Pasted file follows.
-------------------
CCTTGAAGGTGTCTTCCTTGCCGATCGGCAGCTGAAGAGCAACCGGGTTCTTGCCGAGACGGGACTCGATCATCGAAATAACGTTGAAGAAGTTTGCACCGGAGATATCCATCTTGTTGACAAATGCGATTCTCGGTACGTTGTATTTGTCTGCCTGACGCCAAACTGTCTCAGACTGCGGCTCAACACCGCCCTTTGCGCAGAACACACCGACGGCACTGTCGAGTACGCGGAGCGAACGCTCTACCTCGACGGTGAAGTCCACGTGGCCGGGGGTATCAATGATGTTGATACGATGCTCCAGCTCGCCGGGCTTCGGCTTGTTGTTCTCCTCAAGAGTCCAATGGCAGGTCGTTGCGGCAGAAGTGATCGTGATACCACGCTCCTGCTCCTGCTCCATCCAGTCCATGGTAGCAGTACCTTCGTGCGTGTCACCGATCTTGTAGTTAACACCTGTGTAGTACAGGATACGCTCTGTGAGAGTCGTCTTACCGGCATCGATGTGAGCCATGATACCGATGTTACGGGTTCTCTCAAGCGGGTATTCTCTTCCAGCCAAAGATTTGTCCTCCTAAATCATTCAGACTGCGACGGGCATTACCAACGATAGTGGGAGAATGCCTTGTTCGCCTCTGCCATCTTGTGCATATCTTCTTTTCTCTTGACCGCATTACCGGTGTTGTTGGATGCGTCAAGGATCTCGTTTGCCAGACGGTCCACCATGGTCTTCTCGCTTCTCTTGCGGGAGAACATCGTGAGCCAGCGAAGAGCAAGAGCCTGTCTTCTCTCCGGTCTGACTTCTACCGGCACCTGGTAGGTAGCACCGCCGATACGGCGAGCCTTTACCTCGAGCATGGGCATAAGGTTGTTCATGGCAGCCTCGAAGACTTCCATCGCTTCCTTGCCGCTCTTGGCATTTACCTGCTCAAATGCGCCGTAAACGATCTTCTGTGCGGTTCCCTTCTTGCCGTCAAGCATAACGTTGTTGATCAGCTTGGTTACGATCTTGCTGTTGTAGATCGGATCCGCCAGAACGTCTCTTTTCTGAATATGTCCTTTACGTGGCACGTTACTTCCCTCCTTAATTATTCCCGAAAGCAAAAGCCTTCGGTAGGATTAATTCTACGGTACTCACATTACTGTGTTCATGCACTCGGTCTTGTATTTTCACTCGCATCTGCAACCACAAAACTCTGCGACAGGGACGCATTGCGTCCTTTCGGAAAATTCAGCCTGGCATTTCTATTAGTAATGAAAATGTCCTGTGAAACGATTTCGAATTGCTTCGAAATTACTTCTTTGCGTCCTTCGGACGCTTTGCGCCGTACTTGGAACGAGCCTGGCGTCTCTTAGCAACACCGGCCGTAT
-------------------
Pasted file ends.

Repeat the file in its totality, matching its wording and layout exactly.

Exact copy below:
CCTTGAAGGTGTCTTCCTTGCCGATCGGCAGCTGAAGAGCAACCGGGTTCTTGCCGAGACGGGACTCGATCATCGAAATAACGTTGAAGAAGTTTGCACCGGAGATATCCATCTTGTTGACAAATGCGATTCTCGGTACGTTGTATTTGTCTGCCTGACGCCAAACTGTCTCAGACTGCGGCTCAACACCGCCCTTTGCGCAGAACACACCGACGGCACTGTCGAGTACGCGGAGCGAACGCTCTACCTCGACGGTGAAGTCCACGTGGCCGGGGGTATCAATGATGTTGATACGATGCTCCAGCTCGCCGGGCTTCGGCTTGTTGTTCTCCTCAAGAGTCCAATGGCAGGTCGTTGCGGCAGAAGTGATCGTGATACCACGCTCCTGCTCCTGCTCCATCCAGTCCATGGTAGCAGTACCTTCGTGCGTGTCACCGATCTTGTAGTTAACACCTGTGTAGTACAGGATACGCTCTGTGAGAGTCGTCTTACCGGCATCGATGTGAGCCATGATACCGATGTTACGGGTTCTCTCAAGCGGGTATTCTCTTCCAGCCAAAGATTTGTCCTCCTAAATCATTCAGACTGCGACGGGCATTACCAACGATAGTGGGAGAATGCCTTGTTCGCCTCTGCCATCTTGTGCATATCTTCTTTTCTCTTGACCGCATTACCGGTGTTGTTGGATGCGTCAAGGATCTCGTTTGCCAGACGGTCCACCATGGTCTTCTCGCTTCTCTTGCGGGAGAACATCGTGAGCCAGCGAAGAGCAAGAGCCTGTCTTCTCTCCGGTCTGACTTCTACCGGCACCTGGTAGGTAGCACCGCCGATACGGCGAGCCTTTACCTCGAGCATGGGCATAAGGTTGTTCATGGCAGCCTCGAAGACTTCCATCGCTTCCTTGCCGCTCTTGGCATTTACCTGCTCAAATGCGCCGTAAACGATCTTCTGTGCGGTTCCCTTCTTGCCGTCAAGCATAACGTTGTTGATCAGCTTGGTTACGATCTTGCTGTTGTAGATCGGATCCGCCAGAACGTCTCTTTTCTGAATATGTCCTTTACGTGGCACGTTACTTCCCTCCTTAATTATTCCCGAAAGCAAAAGCCTTCGGTAGGATTAATTCTACGGTACTCACATTACTGTGTTCATGCACTCGGTCTTGTATTTTCACTCGCATCTGCAACCACAAAACTCTGCGACAGGGACGCATTGCGTCCTTTCGGAAAATTCAGCCTGGCATTTCTATTAGTAATGAAAATGTCCTGTGAAACGATTTCGAATTGCTTCGAAATTACTTCTTTGCGTCCTTCGGACGCTTTGCGCCGTACTTGGAACGAGCCTGGCGTCTCTTAGCAACACCGGCCGTAT